I was just explaining to my 87-year-old dad (turning 88 on Sunday) that I hadn’t called him as promised with input into getting a new computer because I’ve been way too busy, so much to sort out! (Subtext: stop bugging me!) He quite reasonably replied that he understood, but that everyone has problems – UK family members are very worried about the raised interest rates impacting their ability to pay their mortgages, and “peace-loving Russians” are being sent off to fight people they don’t want to fight. Patricia has bad legs, although she still loves and cares so diligently for my mother. (Who incidentally managed to give my dad such a large smile this morning that it made him cry.)
To name but three problems. He’s right, problems are relentless. While we are seeking happiness and freedom outside of our minds, it is also impossible to solve them all, or even very many of them – there’ll be new things to worry about every single day. In his introduction to the Foundation Program many years ago, Venerable Geshe-la said:
There are always problems in samsara.
Just that. What do we expect? And he therefore encouraged us to keep on studying and practicing without discouragement, that this was “such a meaningful job.”
We need to be able to let go of the things we cannot control so that we can focus on the things we can. (To wit, our minds.) I think we need to be using everyday catastrophes and disappointments to increase our mental lightness, or sooner or later we will drown.
Finding our moral center
Having a moral compass was important to many of the most resilient people Charney studied over the years.
I reckon our moral center is determined by our purpose – what we consider to be the real meaning of our life – and who we think we are at core. I like to ask myself every day, ideally before I have been sucked into the endless to-do lists:
What is my life actually for? What is today for?
If we have a good motivation and a clear compass, and especially if we’re identifying with being a Yogi seeking liberation or a Bodhisattva or a Tantric Buddha, we won’t want to waste time going off in the wrong direction by doing the wrong thing.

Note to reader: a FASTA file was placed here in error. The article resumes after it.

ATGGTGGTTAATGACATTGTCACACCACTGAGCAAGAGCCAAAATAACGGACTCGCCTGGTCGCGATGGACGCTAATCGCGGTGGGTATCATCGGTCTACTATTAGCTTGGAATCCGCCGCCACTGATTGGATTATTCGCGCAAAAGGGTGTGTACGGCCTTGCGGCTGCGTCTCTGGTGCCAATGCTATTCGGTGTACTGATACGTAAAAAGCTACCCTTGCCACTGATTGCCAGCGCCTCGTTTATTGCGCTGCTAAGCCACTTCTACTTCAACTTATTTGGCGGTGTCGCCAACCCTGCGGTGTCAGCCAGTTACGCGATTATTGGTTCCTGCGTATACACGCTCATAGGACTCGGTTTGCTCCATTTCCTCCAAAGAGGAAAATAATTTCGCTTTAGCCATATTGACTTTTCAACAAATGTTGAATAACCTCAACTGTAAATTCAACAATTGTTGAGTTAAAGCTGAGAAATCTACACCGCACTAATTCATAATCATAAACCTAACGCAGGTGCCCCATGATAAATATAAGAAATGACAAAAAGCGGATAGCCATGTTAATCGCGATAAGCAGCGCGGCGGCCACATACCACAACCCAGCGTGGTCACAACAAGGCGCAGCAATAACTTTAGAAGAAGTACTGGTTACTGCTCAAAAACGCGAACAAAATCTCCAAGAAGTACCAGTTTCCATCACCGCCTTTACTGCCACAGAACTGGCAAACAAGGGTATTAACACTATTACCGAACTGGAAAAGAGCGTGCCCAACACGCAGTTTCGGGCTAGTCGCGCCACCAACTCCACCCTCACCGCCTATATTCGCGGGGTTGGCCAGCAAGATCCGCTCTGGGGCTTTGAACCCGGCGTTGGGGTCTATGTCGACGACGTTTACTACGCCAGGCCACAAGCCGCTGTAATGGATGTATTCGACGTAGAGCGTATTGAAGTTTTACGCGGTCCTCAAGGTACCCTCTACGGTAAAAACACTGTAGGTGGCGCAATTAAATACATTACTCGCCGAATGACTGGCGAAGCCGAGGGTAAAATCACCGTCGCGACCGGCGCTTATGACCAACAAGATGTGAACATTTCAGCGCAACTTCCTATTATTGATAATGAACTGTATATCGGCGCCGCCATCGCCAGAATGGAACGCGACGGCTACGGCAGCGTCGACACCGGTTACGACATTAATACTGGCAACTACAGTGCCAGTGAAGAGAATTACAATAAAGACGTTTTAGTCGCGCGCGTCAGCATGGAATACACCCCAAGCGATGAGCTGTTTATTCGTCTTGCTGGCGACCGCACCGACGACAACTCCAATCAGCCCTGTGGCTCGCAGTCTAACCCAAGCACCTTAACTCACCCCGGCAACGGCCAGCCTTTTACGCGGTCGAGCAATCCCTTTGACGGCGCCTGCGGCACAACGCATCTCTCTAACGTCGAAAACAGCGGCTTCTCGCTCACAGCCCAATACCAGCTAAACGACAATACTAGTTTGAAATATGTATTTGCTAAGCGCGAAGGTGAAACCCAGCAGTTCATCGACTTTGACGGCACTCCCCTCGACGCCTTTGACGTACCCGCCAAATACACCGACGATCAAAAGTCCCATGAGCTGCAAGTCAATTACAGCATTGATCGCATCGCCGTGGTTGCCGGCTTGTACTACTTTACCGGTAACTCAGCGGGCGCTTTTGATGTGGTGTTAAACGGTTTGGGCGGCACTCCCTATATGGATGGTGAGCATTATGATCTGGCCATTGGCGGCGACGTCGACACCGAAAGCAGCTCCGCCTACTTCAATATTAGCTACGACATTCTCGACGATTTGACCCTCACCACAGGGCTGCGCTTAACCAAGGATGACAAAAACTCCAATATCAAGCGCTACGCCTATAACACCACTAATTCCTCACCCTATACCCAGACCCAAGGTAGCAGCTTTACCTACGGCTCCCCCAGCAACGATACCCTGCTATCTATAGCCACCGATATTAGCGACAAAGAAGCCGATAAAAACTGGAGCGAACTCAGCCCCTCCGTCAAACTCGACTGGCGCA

As Mark Twain said, you can’t go wrong by doing the right thing.
With this so-called “sense of shame”, we can naturally avoid inappropriate or immoral actions.
Generally speaking, and of course depending on our familiarity with Buddhism, we probably don’t appear to ourself as a potential Buddha or Bodhisattva – it is not, I suspect, the first thought that occurs to us when we look in the mirror. What appears is more like that grumbly stuff, isn’t it? — not necessarily full blown existential despair – though it can be – but those Meh appearances coming from a not great state of mind. We can feel stuck and stagnant and flat. So, what to do?
Changing who we are at core
As explained here, whatever we do, moral or otherwise, depends on what we want. What we want depends on who we think we are. Who we think we are depends on our experiences. So, as I have mentioned numerous times, we need to connect as often as possible to the experience of our own peaceful heart – ideally doing this before we even get out of bed in the morning.
Connecting to a good or loving heart, or any pure and positive quality in the mind, we recognize: “I am experiencing a little peace or kindness here, and this is just a snapshot of my indestructible potential for limitless peace and kindness.”
On that basis, we give ourselves permission to identify with this potential, thus increasing these good qualities: “I am a person who is potentially always happy, liberated, or even enlightened.” This needs to happen not in an intellectual way, because then it doesn’t have much power — we need to give ourselves permission to actually experience it, to sit with it until we FEEL it. Like “Whoah!” (accompanied by a warm and happy feeling); because this is not how we normally conceive of ourselves, it is not our normal inadequate self-image.
Even if we’ve been practicing for a long time, this can take a bit of contemplation – we have to actively walk away from what our ordinary perceptions and conceptual thoughts are telling us. We need to redefine ourselves regularly, every day, ideally multiple times. It is very much worth the effort.
We all have various sets of appearances, and these are often associated with a lot of problems – annoyances or worries associated with our work, our health, our body, our money, our relationships, our future, the plumbing. Whatever it is, there’s always stuff – problematical appearances. These appear due to karma, and we make the mistake of believing them to be solid and true. This is ignorance. It believes that what we see is reality, when in truth the things we normally see do not exist at all.
Especially when it comes to ourselves – there seems to be an epidemic of low self-esteem. Some of the loveliest, kindest people I know are full of self-loathing, which blocks their huge capacity to help others. Why? Where is that inherently worthless person? We are just dreaming them. There also seems to be an epidemic of boredom these days, which is one reason we’re addicted to scrolling and swiping. Why are we identifying with being a bored person, wasting this precious life away, when there is more than enough to feel inspired by if we could just take a little time to remember?